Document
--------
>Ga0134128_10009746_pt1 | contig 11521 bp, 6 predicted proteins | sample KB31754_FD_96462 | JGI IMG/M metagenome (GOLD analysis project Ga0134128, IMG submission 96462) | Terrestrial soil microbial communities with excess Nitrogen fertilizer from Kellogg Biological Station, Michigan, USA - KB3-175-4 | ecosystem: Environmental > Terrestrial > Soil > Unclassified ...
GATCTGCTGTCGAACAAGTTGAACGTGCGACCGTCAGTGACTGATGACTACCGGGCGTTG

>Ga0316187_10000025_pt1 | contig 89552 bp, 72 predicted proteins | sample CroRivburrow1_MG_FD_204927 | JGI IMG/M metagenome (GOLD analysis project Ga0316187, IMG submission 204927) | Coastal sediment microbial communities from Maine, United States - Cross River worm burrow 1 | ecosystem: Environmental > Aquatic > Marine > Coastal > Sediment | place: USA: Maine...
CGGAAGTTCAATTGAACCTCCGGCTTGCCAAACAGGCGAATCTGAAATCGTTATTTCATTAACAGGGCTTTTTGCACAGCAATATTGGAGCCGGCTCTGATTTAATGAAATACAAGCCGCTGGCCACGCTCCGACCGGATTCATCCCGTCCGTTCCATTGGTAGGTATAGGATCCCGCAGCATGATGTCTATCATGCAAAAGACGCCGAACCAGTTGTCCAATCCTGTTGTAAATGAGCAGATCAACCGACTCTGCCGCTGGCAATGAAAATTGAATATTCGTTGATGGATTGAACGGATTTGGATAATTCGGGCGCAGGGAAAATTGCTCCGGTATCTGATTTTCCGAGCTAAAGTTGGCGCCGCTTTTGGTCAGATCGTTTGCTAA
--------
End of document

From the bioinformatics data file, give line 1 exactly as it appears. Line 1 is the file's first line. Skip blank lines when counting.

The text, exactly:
>Ga0134128_10009746_pt1 | contig 11521 bp, 6 predicted proteins | sample KB31754_FD_96462 | JGI IMG/M metagenome (GOLD analysis project Ga0134128, IMG submission 96462) | Terrestrial soil microbial communities with excess Nitrogen fertilizer from Kellogg Biological Station, Michigan, USA - KB3-175-4 | ecosystem: Environmental > Terrestrial > Soil > Unclassified ...